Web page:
Viaru with relief items

World Vision relief items support vulnerable cyclone-affected households

“I have never been so scared in my life,” said 45-year-old Viaru. The mother of four broke down in tears as she recalled her terrifying experience during Cyclone Harold, the Category 5 storm that tore through the Vanuatu archipelago on 6 April leaving around 100,000 people without shelter.

Viaru continued, “We moved into the kitchen because our house is concrete, and we believed the huge space in there would be a good place for us to wait out the storm.”

Viaru, who is paralysed from the waist down, said, “I was so scared when the roof of the house started to fly off because it was the safest place I knew and now it was being torn apart.”

Viaru’s children and family moved her in her wheelchair to a safer place until the storm passed. Shelter was still a problem though as not only had roofs and walls been damaged, but there was debris everywhere, which made it very uncomfortable for Viaru and her family.

Emotionally, she told the World Vision distribution team, “I am still a bit shaken, but seeing how you have stepped up and thought of us in this great time of need means so much, that I don’t know what to say.”

Viaru and her family plan to use the shelter kit to provide a safe, dry place for them to live while they repair the damage to their home.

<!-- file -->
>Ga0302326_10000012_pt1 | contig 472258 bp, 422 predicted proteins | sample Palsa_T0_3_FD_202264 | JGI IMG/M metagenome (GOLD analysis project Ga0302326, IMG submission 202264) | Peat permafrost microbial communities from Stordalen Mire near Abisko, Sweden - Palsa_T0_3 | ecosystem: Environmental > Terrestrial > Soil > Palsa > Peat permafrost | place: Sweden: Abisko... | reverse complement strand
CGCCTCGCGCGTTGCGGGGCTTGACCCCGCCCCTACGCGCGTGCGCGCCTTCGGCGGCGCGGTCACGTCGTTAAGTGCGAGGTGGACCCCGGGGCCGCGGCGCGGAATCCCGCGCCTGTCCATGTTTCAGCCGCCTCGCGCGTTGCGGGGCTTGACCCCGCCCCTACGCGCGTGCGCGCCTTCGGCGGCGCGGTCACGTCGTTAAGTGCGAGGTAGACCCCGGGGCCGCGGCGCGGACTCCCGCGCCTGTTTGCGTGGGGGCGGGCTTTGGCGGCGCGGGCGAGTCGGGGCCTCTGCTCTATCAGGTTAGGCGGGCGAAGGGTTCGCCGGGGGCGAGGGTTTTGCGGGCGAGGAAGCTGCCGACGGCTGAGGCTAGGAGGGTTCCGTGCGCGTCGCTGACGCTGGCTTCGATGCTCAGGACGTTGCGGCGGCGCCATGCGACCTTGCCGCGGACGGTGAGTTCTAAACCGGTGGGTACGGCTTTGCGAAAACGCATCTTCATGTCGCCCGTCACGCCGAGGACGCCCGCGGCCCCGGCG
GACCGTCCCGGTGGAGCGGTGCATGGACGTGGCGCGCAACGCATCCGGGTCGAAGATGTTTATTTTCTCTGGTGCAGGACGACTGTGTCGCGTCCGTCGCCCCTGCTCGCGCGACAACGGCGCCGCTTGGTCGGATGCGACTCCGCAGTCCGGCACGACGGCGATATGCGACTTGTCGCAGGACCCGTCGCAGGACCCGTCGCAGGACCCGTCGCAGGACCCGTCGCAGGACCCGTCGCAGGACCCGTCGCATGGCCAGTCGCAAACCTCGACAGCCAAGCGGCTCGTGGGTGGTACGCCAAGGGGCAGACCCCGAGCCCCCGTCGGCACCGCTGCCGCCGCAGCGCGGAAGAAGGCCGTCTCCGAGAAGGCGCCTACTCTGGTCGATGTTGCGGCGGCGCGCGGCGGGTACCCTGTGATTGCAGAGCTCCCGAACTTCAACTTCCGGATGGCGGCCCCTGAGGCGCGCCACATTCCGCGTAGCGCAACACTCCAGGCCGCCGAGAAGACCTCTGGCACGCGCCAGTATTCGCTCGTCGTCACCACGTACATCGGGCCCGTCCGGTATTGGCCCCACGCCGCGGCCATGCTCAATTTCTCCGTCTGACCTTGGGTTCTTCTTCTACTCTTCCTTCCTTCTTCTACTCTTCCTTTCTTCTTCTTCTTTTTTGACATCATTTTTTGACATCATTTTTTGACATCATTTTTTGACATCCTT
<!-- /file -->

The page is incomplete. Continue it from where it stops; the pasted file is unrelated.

Kendra Gates Derousseau, World Vision Vanuatu Country Director, said, “Although it is a difficult time for all those affected by the cyclone, World Vision is prioritising reaching the most vulnerable households, like Viaru’s, to provide them with the necessary items to make vital repairs to their homes.”

Viaru’s family is one of 187 vulnerable, cyclone-affected households who have received desperately needed relief items so far. World Vision supported the Sanma Provincial Emergency Operations Centre and the National Disaster Management Office to distribute shelter kits, which include tarpaulins, a shovel, saw, bush knife, hammer and nails.  The relief items and distribution were funded by the New Zealand Ministry of Foreign Affairs and Trade and the Australian Department of Foreign Affairs and Trade, through the Australian Humanitarian Partnership.